Even fresh ATE gold probably isn't enough to eliminate the soft pedal, there's just too much heat being dumped into the front rotors. Don and I were in a garage next to the "Black Dog Racing" Corvette at a Grattan SCCA race last year. In the typical race weekend, bleeding their brakes after every track session, they literally went thru a case of Castrol SRF, which they said was normal! I watched them bleed their brakes once; the fluid came out black with small pieces of the caliper's piston seals in it.
Also, I read an article on Porsche brakes a while back that said they rate their brakes in HP, and that the brakes should be able to dissipate 4x the HP of the motor. That sounds like the correct way to look at the issue. You accelerate down a long straight for 15 sec, and except for friction and aero losses, all the motor's HP goes into kinetic energy that has to be absorbed by the brakes at the end of the straight in ~3 sec ... That's a lot of heat, and I can see why Porsche says you should have 1200 HP brakes.
Other than always having fresh brake fluid (you don't want to make the problem worse with a low boiling wet fluid), I think JayS8's cooling duct suggestion is the best long term solution, especially for someone with a 300 HP car at your level. BTW: My larger front rotors, with their greater mass, give me a little more margin of protection, but I also had a soft pedal in the last lap of Tuesday's 3rd track session coming down into Turn 5. For a winter project, I plan to come up with some kind of brake duct for my car that'll be ready for Mid-Ohio.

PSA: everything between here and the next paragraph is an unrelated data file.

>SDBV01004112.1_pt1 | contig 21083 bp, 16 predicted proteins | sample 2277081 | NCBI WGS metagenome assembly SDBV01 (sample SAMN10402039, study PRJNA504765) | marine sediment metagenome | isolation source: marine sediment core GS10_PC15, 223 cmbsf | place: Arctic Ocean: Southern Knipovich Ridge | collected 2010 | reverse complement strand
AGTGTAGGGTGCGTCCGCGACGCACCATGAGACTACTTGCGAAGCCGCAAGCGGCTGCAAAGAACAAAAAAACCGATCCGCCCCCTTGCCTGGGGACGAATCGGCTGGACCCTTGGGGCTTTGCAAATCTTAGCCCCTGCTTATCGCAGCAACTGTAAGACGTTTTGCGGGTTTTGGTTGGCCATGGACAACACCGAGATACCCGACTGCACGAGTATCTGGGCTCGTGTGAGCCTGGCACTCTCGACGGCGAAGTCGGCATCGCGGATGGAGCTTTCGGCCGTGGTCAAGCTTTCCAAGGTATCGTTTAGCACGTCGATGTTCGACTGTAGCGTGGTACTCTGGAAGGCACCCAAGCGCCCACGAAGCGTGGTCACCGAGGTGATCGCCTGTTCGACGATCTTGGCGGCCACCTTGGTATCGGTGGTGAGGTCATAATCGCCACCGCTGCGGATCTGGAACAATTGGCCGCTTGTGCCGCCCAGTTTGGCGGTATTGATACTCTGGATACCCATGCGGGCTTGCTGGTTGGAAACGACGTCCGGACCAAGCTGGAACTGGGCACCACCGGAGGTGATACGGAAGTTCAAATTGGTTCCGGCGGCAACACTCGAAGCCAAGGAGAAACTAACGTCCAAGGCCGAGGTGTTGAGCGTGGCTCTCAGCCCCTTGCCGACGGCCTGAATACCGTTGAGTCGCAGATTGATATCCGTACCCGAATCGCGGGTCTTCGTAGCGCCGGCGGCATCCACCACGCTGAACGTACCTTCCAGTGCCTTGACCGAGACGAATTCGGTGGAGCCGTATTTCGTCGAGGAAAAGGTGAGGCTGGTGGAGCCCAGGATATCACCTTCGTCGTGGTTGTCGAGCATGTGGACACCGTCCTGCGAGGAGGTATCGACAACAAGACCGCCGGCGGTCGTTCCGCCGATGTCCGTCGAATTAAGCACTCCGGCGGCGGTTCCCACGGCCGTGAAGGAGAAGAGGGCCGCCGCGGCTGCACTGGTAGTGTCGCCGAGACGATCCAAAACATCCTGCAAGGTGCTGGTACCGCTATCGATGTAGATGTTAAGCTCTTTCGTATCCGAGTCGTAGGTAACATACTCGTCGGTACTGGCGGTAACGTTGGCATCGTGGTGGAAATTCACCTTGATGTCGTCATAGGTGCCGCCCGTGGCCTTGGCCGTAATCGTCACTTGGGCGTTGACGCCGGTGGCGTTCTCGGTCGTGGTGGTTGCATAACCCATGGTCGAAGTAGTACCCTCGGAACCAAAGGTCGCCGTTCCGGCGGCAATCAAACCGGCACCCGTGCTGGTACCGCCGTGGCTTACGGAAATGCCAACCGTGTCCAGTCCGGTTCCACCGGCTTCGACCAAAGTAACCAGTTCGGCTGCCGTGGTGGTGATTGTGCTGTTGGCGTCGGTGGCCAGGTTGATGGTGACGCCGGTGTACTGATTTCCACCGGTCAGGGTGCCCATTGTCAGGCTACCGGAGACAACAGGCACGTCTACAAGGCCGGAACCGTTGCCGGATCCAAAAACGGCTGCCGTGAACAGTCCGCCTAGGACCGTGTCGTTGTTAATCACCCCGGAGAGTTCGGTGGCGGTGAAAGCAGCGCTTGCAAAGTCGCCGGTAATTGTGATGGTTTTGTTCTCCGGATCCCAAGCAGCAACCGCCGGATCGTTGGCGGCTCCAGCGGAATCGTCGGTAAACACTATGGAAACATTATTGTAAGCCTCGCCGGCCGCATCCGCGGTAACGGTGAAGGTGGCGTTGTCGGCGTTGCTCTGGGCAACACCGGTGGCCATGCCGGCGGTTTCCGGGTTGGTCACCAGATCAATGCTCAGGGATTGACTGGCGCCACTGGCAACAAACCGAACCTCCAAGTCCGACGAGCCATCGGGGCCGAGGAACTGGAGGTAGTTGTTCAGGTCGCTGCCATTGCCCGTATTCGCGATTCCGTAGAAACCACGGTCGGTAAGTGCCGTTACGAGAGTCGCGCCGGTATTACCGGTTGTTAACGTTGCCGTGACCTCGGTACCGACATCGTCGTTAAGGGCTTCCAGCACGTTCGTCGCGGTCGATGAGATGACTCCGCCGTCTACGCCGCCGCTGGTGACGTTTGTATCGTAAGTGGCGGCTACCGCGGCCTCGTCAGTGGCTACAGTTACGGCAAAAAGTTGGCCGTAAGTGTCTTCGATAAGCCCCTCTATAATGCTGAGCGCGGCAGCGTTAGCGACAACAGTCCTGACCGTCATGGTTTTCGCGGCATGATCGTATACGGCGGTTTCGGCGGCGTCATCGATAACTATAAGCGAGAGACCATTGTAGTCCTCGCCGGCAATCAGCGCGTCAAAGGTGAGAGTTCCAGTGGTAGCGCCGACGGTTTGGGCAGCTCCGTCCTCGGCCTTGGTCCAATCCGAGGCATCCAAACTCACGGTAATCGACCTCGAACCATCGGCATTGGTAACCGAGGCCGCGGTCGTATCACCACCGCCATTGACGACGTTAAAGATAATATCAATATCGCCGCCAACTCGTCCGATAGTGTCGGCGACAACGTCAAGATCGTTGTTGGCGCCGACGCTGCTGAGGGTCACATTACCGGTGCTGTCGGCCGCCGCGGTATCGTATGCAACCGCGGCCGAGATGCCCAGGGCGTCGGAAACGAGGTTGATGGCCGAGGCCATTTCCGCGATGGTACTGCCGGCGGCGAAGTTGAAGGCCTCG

As you can see, Mid-Ohio can also be hard on brakes ...
I think your instructor was wrong on that point. ...
The better driver needs more, not less, brake.
The energy you put in the system (i.e., HP) has to be taken out somewhere -- either mechanical friction, aero drag, or the brakes ... that's it!
If you run a lap on a road course slow enough that you don't use the brakes at all (like a cool down lap), well ... that's pretty easy on brakes. All the HP is being used to overcome mechanical friction, including tires, and the relatively low aero drag.
Anything beyond that, though, and the brakes have to make up the difference. The better the driver, the more time he spends at full throttle, and the more energy that has to be removed by the brakes. Aero drag and friction increase also; but IMHO, the faster you go, the more work the brakes have to do.
Even the weight of the car isn't really a factor, but the HP of the motor is if you use it! The faster you're going at the end of a straight, the more energy the brakes have to remove. E=mv2, but more "m" means less "v". Since only HP determines how much energy gets dumped into the brakes, and the better driver uses more of the available HP, I believe he's harder on brakes than the novice.
Don is much harder on my S8's brakes than I am (we know who's the better driver), and you're improving very quickly and starting to stress your brakes. I expect it won't be too long before you melt your Pagid 4-4 Orange pads and have to move up to either the Pagid 14 Black or the Ferodo DS3000.
Agree, and that was Don's parting criticism of my driving. ...
In my effort to late apex for turn 5 and set up for a fast 2nd gear corner exit up that steep hill, I was overslowing the car. Don said that since I was finally getting apexing and exiting more or less correctly, I should start trying to carry more speed thru turn entry. He couldn't see it, but I was making the same mistake at 3 and 14 trying to get fast exits onto those long straights.